The Canadian Wind Energy Association (CanWEA) and the Canadian Solar Industries Association (CanSIA) have announced the head of the new multi-technology association that will provide a unified voice for solar energy, wind energy, and energy storage in Canada. Effective July 1, the members of CanSIA and CanWEA will unite within the Canadian Renewable Energy Association under the leadership of Robert Hornung, the long-standing president of CanWEA. From his base in Ottawa, Hornung will focus on stakeholder advocacy and public engagement. – Newswire
Fred Deys, associate dean in Niagara College’s School of Technology, died May 9 at his home in Hamilton. Prior to joining Niagara College in 2017, he worked as a computer science professor at Mohawk College before becoming a director in human resources. – Niagara College
Dr. Fred Boyd, a former physicist and engineer at Atomic Energy of Canada, died May 10 at the age of 93. Boyd worked on the world’s first Cobalt 60 radiation therapy machines, before joining General Electric to help design Canada’s first Candu-type nuclear power plant. While at Atomic Energy Control Board (AECB), now the Canadian Nuclear Safety Commission, he co-authored the first Canadian reactor safety requirements. Following his retirement in 1989, he became a private consultant where he continued to contribute to the development of Canadian nuclear policies. He was also publisher of the Bulletin of the Canadian Nuclear Society and a member of the Partnership Group for Science and Engineering (PAGSE). – Ottawa Citizen
The Short Report, May 13, 2020: Public trust in science rising; new COVID-19 advisory councils created; OneEleven ceases operations; and more
Canadians’ trust in doctors, scientists and the government has increased since the cornovirus pandemic began, finds public opinion polls from January and repeated on May 1 and May 2. Conducted by Proof Strategies CanTrust Index of Ottawa, the survey found that 76% of Canadians trusted doctors and 70% trusted scientists. The follow up online survey of 1,000 people saw trust in doctors jump to 87%, compared to 82% for scientists. Trust in government also increased from 33% in January to 40% in May, while trust in the media plummeted to 33% in May compared to 44% in January. – RCInet and Proof Strategies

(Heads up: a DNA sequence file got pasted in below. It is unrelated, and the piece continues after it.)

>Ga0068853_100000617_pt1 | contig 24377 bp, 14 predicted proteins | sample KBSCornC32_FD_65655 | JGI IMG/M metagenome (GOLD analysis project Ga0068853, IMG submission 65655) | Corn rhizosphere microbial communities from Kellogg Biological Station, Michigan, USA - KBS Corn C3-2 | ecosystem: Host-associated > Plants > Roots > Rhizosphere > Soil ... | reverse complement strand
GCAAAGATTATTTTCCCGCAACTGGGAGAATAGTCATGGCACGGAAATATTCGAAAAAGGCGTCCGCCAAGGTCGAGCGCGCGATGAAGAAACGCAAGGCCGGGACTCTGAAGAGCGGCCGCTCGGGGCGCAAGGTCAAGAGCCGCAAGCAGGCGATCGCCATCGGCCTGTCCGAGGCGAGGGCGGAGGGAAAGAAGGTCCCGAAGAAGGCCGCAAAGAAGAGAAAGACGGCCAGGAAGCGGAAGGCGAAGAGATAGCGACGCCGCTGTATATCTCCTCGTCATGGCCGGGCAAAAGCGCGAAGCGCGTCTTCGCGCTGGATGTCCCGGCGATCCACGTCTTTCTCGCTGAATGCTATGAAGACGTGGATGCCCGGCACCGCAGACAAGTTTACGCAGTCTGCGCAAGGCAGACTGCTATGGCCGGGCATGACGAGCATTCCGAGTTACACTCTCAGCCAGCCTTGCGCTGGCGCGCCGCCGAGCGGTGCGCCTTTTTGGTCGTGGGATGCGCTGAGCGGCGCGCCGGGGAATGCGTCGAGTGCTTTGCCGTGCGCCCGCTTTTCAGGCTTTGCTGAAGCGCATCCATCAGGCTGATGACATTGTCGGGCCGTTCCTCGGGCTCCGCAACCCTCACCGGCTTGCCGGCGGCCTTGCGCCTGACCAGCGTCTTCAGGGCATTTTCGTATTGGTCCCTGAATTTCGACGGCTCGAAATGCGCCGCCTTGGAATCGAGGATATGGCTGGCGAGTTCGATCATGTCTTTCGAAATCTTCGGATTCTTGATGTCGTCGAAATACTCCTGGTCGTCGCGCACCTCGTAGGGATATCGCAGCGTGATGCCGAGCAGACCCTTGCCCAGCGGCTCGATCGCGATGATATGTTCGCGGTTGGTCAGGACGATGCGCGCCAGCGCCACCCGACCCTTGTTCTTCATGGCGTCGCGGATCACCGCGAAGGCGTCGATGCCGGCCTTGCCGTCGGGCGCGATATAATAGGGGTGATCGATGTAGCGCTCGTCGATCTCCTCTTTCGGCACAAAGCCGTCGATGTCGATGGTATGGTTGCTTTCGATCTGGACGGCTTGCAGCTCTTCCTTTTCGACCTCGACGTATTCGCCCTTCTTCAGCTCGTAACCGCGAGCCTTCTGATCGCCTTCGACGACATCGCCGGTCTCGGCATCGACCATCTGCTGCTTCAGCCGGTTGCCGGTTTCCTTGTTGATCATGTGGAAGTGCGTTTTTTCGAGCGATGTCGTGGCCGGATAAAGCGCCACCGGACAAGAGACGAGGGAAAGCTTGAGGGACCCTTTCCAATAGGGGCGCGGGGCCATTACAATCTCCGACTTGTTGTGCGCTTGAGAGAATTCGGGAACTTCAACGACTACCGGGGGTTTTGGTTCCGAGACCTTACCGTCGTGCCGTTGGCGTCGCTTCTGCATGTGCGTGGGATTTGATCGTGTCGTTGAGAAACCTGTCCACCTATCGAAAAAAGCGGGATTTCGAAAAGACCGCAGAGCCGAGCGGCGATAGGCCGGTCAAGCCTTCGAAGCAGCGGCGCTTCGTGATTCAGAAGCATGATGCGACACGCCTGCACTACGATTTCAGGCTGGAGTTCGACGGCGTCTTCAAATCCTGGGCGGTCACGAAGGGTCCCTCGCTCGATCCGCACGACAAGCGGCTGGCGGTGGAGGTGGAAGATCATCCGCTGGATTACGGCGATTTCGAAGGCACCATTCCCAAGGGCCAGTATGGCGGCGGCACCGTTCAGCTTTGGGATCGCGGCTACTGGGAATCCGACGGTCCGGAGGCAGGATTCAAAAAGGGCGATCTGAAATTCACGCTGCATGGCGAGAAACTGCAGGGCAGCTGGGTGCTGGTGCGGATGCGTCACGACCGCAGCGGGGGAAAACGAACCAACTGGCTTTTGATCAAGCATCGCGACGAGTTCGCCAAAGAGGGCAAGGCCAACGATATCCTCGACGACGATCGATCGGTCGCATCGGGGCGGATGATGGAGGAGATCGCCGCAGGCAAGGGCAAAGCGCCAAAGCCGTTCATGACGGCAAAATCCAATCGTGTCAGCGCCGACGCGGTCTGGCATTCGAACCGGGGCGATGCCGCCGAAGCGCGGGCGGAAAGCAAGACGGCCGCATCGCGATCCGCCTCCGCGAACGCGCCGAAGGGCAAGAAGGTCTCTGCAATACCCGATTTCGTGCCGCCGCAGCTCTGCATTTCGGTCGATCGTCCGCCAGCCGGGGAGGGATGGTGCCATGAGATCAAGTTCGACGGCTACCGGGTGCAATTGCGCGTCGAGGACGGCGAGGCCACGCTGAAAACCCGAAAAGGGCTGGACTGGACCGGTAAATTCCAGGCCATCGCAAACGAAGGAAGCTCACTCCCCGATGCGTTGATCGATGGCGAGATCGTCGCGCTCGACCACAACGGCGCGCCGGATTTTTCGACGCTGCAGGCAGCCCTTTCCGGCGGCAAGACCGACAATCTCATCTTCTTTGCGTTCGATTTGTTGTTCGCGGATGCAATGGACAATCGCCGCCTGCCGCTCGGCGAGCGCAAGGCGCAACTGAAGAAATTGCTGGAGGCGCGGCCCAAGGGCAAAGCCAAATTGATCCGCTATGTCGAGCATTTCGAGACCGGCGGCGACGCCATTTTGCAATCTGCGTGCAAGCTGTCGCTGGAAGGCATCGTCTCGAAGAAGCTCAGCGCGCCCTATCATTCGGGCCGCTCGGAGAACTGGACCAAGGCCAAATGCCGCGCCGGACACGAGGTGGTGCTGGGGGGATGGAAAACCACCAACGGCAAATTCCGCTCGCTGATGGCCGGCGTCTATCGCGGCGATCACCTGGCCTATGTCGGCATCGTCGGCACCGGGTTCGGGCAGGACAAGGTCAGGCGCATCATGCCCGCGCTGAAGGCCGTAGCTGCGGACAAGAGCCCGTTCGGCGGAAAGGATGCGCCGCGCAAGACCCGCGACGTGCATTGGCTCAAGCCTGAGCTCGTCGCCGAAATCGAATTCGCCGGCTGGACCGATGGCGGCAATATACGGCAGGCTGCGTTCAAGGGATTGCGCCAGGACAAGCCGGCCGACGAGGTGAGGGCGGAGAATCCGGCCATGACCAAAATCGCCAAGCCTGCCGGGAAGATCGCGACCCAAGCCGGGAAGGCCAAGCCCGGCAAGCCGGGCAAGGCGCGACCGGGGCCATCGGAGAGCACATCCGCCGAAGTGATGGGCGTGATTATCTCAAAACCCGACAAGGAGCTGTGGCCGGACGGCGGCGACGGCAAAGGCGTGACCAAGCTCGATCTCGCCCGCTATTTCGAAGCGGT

New federal advisory councils created
Innovation, Science and Industry Minister Navdeep Bains announced the creation of an Industry Strategy Council May 8 to assess the scope and depth of COVID-19’s impact across various sectors and to provide economic policy advice to relevant federal ministers. The council will be chaired by Monique Leroux, a veteran of Canadian finance whose recent experience includes president/CEO of Desjardin Group and chair of Investissement Québec. Members of the Council will be announced in the near future and will complement the structure and focus of the Economic Strategy Tables. – GoC
Another advisory group – the COVID-19 Supply Council – was announced May 3 by Public Services and Procurement minister Anita Anand. The group advise on the procurement of critical goods and services, and on building agile supply chains for critical medical supplies. Anand will chair the new council, which will be made up of 17 public and private sector members, including Digital Technology Supercluster CEO Sue Paish and Canadian Chamber of Commerce president/CEO Perrin Beatty. A full list of members can be found here. – GoC
Superclusters respond to crisis
Health Canada has approved the first artificial intelligence tool for radiology in the fight against COVID-19. The XrAI (pronounced “X-ray”) machine learning tool, developed by Vancouver-based IQBit and its partners, acts as a “co-pilot” for clinicians to increase accuracy in identifying lung abnormalities associated with diseases such as COVID-19 infection, pneumonia, tuberculosis, and lung cancer. IQBit received funding from the Digital Technology Supercluster to accelerate the clinical deployment of XrAI. – IQBit
Montreal-based CargoM and the Montreal Port Authority have received $500,000 from the Scale AI supercluster to develop a tool for rapid distribution of essential cargo such as medical equipment and food supplies. Developed in collaboration with Montreal startup Ivado Labs, the tool optimizes the identification and prioritization of critical cargo arriving by container. The project is among the more than 120 projects that applied to Scale AI in just three weeks. – CargoM